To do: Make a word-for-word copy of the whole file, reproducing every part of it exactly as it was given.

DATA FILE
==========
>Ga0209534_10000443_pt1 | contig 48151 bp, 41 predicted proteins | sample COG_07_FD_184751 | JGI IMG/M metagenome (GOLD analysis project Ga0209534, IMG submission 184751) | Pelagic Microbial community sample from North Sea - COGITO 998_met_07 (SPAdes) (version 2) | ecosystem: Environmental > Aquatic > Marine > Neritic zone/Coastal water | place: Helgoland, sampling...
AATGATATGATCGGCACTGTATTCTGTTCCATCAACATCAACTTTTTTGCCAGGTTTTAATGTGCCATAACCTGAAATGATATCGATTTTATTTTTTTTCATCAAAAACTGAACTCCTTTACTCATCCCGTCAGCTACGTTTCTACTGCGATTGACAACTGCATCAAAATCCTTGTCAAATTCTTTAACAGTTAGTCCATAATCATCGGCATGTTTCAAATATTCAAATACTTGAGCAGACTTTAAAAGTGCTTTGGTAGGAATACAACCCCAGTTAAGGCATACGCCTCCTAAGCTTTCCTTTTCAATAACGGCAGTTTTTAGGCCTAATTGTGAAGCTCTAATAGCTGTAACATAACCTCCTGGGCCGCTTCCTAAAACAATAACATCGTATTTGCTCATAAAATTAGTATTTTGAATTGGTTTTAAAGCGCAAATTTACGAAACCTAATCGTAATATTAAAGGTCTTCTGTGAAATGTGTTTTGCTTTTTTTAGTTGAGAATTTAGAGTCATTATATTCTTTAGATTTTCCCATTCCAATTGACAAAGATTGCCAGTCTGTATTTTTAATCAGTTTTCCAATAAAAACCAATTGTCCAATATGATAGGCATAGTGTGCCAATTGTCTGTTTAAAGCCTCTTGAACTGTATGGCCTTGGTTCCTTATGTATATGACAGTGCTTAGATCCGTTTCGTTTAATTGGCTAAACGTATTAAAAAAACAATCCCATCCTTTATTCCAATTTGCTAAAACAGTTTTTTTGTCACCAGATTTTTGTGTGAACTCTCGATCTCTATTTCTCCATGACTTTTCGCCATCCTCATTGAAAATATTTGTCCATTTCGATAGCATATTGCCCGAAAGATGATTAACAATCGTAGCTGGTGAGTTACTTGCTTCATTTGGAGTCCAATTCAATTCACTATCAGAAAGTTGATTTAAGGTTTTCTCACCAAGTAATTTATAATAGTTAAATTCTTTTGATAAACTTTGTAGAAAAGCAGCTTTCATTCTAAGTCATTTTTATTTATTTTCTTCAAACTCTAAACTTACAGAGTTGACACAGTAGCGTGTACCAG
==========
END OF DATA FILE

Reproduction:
>Ga0209534_10000443_pt1 | contig 48151 bp, 41 predicted proteins | sample COG_07_FD_184751 | JGI IMG/M metagenome (GOLD analysis project Ga0209534, IMG submission 184751) | Pelagic Microbial community sample from North Sea - COGITO 998_met_07 (SPAdes) (version 2) | ecosystem: Environmental > Aquatic > Marine > Neritic zone/Coastal water | place: Helgoland, sampling...
AATGATATGATCGGCACTGTATTCTGTTCCATCAACATCAACTTTTTTGCCAGGTTTTAATGTGCCATAACCTGAAATGATATCGATTTTATTTTTTTTCATCAAAAACTGAACTCCTTTACTCATCCCGTCAGCTACGTTTCTACTGCGATTGACAACTGCATCAAAATCCTTGTCAAATTCTTTAACAGTTAGTCCATAATCATCGGCATGTTTCAAATATTCAAATACTTGAGCAGACTTTAAAAGTGCTTTGGTAGGAATACAACCCCAGTTAAGGCATACGCCTCCTAAGCTTTCCTTTTCAATAACGGCAGTTTTTAGGCCTAATTGTGAAGCTCTAATAGCTGTAACATAACCTCCTGGGCCGCTTCCTAAAACAATAACATCGTATTTGCTCATAAAATTAGTATTTTGAATTGGTTTTAAAGCGCAAATTTACGAAACCTAATCGTAATATTAAAGGTCTTCTGTGAAATGTGTTTTGCTTTTTTTAGTTGAGAATTTAGAGTCATTATATTCTTTAGATTTTCCCATTCCAATTGACAAAGATTGCCAGTCTGTATTTTTAATCAGTTTTCCAATAAAAACCAATTGTCCAATATGATAGGCATAGTGTGCCAATTGTCTGTTTAAAGCCTCTTGAACTGTATGGCCTTGGTTCCTTATGTATATGACAGTGCTTAGATCCGTTTCGTTTAATTGGCTAAACGTATTAAAAAAACAATCCCATCCTTTATTCCAATTTGCTAAAACAGTTTTTTTGTCACCAGATTTTTGTGTGAACTCTCGATCTCTATTTCTCCATGACTTTTCGCCATCCTCATTGAAAATATTTGTCCATTTCGATAGCATATTGCCCGAAAGATGATTAACAATCGTAGCTGGTGAGTTACTTGCTTCATTTGGAGTCCAATTCAATTCACTATCAGAAAGTTGATTTAAGGTTTTCTCACCAAGTAATTTATAATAGTTAAATTCTTTTGATAAACTTTGTAGAAAAGCAGCTTTCATTCTAAGTCATTTTTATTTATTTTCTTCAAACTCTAAACTTACAGAGTTGACACAGTAGCGTGTACCAG